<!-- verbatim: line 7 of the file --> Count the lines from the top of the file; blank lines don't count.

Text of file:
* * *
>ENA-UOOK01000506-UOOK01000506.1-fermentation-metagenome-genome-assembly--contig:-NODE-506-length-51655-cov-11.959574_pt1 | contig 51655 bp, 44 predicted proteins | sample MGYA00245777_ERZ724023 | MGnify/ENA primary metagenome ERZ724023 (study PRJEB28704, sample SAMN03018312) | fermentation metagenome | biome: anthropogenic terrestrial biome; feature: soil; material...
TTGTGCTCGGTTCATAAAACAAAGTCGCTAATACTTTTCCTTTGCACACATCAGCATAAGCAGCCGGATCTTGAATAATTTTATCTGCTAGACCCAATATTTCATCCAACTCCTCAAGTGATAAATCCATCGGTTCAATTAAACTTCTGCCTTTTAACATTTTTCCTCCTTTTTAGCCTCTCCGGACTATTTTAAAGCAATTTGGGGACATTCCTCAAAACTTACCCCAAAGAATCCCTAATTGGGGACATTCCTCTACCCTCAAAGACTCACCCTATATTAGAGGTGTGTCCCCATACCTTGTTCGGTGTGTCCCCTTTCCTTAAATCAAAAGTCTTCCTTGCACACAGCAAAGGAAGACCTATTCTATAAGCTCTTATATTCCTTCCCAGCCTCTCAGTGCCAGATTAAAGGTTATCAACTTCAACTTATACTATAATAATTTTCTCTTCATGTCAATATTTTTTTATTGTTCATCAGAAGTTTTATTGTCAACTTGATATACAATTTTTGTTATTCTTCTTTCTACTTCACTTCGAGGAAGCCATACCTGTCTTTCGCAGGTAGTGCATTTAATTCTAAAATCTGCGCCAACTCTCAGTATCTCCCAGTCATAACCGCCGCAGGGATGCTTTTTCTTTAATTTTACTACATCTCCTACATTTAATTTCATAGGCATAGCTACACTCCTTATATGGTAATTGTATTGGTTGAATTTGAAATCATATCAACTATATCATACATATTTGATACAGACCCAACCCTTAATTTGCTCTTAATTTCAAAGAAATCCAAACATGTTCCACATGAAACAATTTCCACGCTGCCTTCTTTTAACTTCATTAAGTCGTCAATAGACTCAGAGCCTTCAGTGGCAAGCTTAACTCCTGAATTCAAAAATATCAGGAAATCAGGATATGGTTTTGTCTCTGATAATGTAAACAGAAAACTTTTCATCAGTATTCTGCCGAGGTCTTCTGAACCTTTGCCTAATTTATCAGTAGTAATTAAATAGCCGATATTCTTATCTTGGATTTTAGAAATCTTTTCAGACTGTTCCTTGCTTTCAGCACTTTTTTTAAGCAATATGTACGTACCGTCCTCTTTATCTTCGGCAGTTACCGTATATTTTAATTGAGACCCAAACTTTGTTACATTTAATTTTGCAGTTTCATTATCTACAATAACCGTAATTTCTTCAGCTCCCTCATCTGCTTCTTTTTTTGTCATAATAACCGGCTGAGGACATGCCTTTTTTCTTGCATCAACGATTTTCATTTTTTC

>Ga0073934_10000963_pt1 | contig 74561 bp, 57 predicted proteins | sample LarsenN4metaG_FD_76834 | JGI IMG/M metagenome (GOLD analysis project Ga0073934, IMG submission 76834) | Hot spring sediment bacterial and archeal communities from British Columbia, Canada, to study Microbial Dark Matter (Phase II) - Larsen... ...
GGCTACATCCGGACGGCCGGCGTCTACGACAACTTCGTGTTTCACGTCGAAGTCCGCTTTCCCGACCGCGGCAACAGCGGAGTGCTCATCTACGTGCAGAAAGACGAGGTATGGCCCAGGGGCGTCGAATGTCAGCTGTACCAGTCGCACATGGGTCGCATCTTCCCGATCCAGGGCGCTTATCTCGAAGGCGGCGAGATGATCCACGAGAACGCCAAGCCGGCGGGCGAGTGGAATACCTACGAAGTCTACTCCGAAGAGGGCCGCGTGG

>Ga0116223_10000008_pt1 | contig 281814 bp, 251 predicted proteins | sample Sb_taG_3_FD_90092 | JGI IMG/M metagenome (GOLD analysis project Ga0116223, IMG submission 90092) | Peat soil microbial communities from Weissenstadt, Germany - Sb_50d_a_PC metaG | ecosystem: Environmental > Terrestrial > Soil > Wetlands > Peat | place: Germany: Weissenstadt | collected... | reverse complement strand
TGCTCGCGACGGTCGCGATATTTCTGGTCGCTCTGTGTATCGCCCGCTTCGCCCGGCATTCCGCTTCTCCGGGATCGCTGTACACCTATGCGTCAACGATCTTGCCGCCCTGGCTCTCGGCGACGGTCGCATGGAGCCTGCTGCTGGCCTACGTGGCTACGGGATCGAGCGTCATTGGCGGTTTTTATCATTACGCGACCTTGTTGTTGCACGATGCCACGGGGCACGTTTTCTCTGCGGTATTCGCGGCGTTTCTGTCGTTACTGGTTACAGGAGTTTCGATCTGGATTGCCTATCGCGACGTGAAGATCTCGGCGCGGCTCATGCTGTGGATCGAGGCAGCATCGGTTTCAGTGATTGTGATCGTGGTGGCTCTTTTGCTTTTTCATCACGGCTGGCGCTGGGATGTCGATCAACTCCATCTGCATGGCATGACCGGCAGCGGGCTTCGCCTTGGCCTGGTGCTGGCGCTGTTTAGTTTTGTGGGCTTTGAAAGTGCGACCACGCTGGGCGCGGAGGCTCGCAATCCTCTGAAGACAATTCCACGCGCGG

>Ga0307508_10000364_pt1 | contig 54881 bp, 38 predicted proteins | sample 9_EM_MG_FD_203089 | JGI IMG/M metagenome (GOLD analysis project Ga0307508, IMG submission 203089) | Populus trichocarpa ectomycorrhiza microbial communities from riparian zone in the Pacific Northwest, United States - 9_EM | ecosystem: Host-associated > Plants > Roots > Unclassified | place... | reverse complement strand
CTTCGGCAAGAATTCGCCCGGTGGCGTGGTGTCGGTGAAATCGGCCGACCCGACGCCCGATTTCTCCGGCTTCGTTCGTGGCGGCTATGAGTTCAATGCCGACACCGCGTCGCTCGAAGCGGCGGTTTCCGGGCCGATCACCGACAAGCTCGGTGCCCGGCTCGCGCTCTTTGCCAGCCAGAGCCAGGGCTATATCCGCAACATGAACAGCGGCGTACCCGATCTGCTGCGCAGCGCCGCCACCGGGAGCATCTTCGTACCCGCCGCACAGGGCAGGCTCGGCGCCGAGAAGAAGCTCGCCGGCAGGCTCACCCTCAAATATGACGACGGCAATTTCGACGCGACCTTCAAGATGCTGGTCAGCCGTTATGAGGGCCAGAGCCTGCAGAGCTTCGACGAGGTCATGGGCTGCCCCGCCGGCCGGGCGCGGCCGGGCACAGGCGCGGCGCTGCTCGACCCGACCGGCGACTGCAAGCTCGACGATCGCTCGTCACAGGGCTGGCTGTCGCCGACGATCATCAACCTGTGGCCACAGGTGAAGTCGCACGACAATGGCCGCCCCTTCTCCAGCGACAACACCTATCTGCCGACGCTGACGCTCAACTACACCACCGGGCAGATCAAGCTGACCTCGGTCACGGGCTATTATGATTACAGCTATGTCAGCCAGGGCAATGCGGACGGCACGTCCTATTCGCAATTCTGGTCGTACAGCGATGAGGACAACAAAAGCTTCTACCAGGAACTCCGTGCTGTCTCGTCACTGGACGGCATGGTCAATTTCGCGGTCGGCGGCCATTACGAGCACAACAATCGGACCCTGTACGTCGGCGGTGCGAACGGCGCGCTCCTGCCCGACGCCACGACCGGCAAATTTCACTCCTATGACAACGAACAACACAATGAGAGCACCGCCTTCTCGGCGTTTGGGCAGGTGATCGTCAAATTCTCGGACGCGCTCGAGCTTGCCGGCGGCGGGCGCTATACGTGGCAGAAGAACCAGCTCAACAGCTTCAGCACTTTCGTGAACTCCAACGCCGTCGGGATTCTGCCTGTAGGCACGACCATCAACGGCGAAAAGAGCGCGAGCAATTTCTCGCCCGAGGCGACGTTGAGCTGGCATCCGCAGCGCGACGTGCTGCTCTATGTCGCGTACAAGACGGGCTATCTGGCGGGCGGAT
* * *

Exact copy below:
>Ga0307508_10000364_pt1 | contig 54881 bp, 38 predicted proteins | sample 9_EM_MG_FD_203089 | JGI IMG/M metagenome (GOLD analysis project Ga0307508, IMG submission 203089) | Populus trichocarpa ectomycorrhiza microbial communities from riparian zone in the Pacific Northwest, United States - 9_EM | ecosystem: Host-associated > Plants > Roots > Unclassified | place... | reverse complement strand